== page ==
Previously published on Associated Content by this author
Hypersomnia is characterized by extreme sleepiness during the daytime, and may be extended to long periods during the night. An individual may sleep almost around the clock sometimes. Some of the reasons behind hypersomnia may include cumulative sleep loss due to studying, family demands (like having a new baby to care for), changes in work hours or a busy social life. Other possible causes for hypersomnia may include medications, sleep disorders, psychiatric and medical illnesses. In many cases hypersomnia may be alleviated by making some adjustments in one’s lifestyle habits.
Symptoms of hypersomnia
The symptoms of hypersomnia may include:
Difficulty in thinking or making decisions
Feeling curiously exhausted all the time
Feeling sleepy, despite napping and sleeping
Increased risks of accidents (particularly motor vehicle accidents)
Memory or deliberation difficulties
Need of daytime naps
Types of hypersomnia
There are 3 types of hypersomnia. They are recurrent hypersomnia, posttraumatic hypersomnia and idiopathic hypersomnia. Within these types are sub-types such as narcolepsy and Kleine-Levin syndrome (KLS),
Sufferers of recurrent hypersomnia have continuing severe sleepiness. Even when they sleep 16 to 20 hours a day, individuals still have a huge need to sleep.
Oftentimes, sufferers of idiopathic hypersomnia are criticized for their increased need to sleep. Sometimes, idiopathic hypersomnia is referred to as non-REM narcolepsy; however, the difference between idiopathic hypersomnia and narcolepsy is that the person may sleep as long as 2 hours at a time. The person does not abruptly fall asleep as a person does with narcolepsy; neither does the person lose muscle control as with narcolepsy.
Posttraumatic hypersomnia is the excessive sleepiness which develops due to physical injury, or from a disease of the central nervous system. For instance, neurosurgery, brain injury, spinal cord injury or infection can cause posttraumatic hypersomnia. This type of hypersomnia generally goes away in a few weeks or a few months.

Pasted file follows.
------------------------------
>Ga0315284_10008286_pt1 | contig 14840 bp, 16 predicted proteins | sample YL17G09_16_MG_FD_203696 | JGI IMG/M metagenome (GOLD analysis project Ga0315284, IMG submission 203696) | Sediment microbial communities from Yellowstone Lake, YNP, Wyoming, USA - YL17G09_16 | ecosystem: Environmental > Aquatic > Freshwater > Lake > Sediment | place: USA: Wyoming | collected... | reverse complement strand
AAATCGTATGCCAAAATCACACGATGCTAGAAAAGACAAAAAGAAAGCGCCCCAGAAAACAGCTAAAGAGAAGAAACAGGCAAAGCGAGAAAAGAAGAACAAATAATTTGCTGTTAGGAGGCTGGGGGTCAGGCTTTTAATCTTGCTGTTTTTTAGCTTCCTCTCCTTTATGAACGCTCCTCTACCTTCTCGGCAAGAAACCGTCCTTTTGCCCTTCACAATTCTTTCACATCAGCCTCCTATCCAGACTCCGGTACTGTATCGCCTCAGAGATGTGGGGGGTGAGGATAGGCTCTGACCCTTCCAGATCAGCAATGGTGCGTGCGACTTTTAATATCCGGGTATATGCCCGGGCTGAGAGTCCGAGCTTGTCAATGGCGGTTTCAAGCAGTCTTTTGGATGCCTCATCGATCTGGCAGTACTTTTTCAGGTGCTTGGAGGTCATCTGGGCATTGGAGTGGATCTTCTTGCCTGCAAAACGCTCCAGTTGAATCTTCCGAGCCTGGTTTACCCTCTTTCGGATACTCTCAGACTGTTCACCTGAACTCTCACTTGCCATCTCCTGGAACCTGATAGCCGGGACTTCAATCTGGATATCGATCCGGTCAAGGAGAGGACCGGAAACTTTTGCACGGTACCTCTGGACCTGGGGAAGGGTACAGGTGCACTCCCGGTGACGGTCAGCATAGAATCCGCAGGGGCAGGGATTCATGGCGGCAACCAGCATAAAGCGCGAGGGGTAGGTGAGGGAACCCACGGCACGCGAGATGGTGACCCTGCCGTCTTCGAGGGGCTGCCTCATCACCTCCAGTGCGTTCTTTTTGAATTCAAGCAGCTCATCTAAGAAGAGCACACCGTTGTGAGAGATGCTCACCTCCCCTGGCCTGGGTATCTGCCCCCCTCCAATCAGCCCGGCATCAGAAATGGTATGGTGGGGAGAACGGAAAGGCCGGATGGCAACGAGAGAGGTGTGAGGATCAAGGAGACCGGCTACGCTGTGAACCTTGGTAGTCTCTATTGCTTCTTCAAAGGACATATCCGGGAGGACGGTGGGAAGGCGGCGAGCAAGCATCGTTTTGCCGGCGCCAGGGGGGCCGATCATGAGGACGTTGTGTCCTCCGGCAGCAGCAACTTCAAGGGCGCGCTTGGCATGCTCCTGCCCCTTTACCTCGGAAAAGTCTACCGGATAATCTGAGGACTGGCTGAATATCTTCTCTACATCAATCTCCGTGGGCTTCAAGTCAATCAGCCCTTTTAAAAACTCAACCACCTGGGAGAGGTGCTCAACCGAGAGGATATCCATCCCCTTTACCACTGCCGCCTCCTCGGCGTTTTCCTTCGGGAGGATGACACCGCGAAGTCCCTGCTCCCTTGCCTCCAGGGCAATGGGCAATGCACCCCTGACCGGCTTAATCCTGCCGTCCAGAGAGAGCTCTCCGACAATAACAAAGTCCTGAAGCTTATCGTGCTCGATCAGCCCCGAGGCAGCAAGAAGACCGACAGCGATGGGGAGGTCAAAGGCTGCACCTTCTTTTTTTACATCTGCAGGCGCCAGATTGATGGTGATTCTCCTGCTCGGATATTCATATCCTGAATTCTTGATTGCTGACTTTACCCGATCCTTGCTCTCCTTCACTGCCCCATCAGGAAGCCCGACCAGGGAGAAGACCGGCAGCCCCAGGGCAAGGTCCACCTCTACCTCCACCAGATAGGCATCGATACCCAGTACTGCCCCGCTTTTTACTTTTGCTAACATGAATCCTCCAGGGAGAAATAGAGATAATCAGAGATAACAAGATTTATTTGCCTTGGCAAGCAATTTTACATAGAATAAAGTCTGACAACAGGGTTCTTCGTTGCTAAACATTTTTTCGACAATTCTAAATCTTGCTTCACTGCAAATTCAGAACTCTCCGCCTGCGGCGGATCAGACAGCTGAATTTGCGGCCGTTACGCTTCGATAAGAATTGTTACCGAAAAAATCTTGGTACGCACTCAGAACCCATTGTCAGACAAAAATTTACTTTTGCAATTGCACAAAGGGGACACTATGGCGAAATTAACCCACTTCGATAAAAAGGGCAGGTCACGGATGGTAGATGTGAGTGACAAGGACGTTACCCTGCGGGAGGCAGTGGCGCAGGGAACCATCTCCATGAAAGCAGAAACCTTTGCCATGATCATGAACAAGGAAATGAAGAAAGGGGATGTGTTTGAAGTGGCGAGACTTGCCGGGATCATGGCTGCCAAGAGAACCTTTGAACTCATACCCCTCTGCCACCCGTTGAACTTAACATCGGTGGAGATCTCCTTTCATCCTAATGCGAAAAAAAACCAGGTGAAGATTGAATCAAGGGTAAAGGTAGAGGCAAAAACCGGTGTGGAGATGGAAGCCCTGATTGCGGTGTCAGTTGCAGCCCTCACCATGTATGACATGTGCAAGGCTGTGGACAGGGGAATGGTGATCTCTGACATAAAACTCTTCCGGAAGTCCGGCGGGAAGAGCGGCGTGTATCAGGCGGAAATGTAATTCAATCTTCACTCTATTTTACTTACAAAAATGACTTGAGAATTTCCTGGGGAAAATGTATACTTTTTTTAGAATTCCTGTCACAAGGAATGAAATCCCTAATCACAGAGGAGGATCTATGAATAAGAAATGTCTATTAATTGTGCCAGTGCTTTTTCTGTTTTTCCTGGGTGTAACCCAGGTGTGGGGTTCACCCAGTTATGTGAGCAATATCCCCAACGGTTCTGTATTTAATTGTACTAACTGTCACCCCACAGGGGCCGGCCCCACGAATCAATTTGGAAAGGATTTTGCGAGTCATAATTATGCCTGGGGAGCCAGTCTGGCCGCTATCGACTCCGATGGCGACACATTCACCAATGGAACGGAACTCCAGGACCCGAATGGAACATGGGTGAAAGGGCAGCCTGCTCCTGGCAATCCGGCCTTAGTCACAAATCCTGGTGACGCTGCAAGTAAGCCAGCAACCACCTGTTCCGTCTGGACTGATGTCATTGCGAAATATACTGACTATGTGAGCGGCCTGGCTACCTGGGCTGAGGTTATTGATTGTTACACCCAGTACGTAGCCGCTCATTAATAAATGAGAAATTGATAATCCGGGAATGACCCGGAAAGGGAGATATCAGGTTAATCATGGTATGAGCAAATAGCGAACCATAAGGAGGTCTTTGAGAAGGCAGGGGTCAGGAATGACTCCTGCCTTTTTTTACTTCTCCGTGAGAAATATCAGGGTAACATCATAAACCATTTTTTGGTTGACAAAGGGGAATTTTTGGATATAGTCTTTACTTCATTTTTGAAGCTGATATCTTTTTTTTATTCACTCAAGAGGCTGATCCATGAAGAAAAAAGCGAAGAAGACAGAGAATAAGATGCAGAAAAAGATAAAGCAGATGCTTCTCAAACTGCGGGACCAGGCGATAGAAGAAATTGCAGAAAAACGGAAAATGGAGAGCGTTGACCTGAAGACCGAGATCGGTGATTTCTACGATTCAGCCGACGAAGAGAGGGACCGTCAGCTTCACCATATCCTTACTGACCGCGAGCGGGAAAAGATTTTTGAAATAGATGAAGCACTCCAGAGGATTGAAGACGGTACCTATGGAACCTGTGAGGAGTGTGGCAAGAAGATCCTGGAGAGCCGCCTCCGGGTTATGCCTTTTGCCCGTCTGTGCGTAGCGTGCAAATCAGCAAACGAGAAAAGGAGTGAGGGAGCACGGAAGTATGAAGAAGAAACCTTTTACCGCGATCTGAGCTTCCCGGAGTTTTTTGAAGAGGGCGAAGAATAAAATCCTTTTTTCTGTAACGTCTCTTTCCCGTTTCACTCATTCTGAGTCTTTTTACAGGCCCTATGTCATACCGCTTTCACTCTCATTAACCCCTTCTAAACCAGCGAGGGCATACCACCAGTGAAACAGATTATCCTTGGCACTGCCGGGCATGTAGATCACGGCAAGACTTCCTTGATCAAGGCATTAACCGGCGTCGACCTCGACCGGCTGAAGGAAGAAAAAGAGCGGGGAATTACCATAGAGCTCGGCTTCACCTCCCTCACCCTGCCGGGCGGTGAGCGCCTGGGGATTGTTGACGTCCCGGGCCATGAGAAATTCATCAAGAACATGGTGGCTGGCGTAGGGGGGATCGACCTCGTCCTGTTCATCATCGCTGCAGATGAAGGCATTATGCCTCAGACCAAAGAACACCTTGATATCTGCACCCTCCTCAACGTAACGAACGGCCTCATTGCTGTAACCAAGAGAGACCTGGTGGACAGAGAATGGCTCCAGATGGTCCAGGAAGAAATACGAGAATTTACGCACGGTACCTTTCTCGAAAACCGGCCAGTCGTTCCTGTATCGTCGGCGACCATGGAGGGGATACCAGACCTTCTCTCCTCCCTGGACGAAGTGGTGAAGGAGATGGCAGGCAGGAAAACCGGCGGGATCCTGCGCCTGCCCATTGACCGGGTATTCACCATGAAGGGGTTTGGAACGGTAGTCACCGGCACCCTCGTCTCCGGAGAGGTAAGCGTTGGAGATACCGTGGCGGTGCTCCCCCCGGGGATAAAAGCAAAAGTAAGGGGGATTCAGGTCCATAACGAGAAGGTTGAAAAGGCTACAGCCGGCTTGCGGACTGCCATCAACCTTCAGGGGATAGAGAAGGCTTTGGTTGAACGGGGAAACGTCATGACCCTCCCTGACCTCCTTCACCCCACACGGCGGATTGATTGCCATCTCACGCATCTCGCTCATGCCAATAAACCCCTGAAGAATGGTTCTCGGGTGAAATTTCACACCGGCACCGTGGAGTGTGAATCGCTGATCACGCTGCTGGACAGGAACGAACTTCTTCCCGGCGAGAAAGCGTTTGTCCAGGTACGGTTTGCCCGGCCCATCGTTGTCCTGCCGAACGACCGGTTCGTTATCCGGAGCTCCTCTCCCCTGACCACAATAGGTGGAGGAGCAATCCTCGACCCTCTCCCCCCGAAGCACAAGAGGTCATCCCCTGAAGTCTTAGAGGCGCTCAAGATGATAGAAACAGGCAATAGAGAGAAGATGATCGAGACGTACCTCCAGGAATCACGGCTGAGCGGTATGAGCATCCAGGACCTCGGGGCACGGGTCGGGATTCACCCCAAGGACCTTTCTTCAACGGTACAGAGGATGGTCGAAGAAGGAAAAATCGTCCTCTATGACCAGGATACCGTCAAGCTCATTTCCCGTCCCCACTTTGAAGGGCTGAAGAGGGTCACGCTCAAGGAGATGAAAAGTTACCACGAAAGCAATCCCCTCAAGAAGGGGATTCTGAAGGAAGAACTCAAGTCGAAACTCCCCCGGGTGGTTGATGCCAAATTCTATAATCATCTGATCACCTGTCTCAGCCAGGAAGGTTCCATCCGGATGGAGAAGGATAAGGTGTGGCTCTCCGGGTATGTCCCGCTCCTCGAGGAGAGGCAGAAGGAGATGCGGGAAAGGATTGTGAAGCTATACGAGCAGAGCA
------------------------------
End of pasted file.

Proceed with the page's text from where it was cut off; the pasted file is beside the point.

Kleine-Levin Syndrome (KLS)
Kleine-Levin Syndrome (KLS) is an unusual sleep disorder characterized by frequent and extended episodes of hypersomnia. It may also be related with binge eating, behavioral disturbances and more infrequently, hyper sexuality. KLS usually manifests in young people and usually subsides when person reaches middle age.
The cause of KLS is unidentified, though nearly half of KLS patients experienced flu-like symptoms a few days prior to the onset of the first KLS episode. It is believed that Kleine-Levin syndrome may be triggered by a genetic mutation.
Studies have shown that Kleine-Levin Syndrome can be caused by a faulty immune system; thus it is termed as an autoimmune disease. Having an infection prior to the onset of KLS and the genetic connection may be point in the direction of an autoimmune disease.
Treatment for Hypersomnia
Hypersomnia may be self-treated or treated professionally. Talk with your physician regarding which methods will be best for you. In the majority of cases in professional treatment, your physician may prescribe medications to treat hypersomnia. Stimulants such as monoamine oxidase inhibitors and antidepressants are helpful in treating cataplexy, sleep paralysis, and hypnagogic hallucinations, which may or may not be experienced with hypersomnia. It’s essential to remind hypersomnia patients, who are taking a medication called imipramine with stimulant medications, could be at risk of developing hypertension; they should be monitored very closely by their medical professional.
Hypersomnia is at times misdiagnosed as narcolepsy. Both of these conditions are similar in many ways. One major difference is that people with narcolepsy experience unexpected onset of sleepiness, and people having hypersomnia experience increasing degrees of sleepiness. Also, people having narcolepsy discover daytime sleep restorative, whereas people having hypersomnia don’t.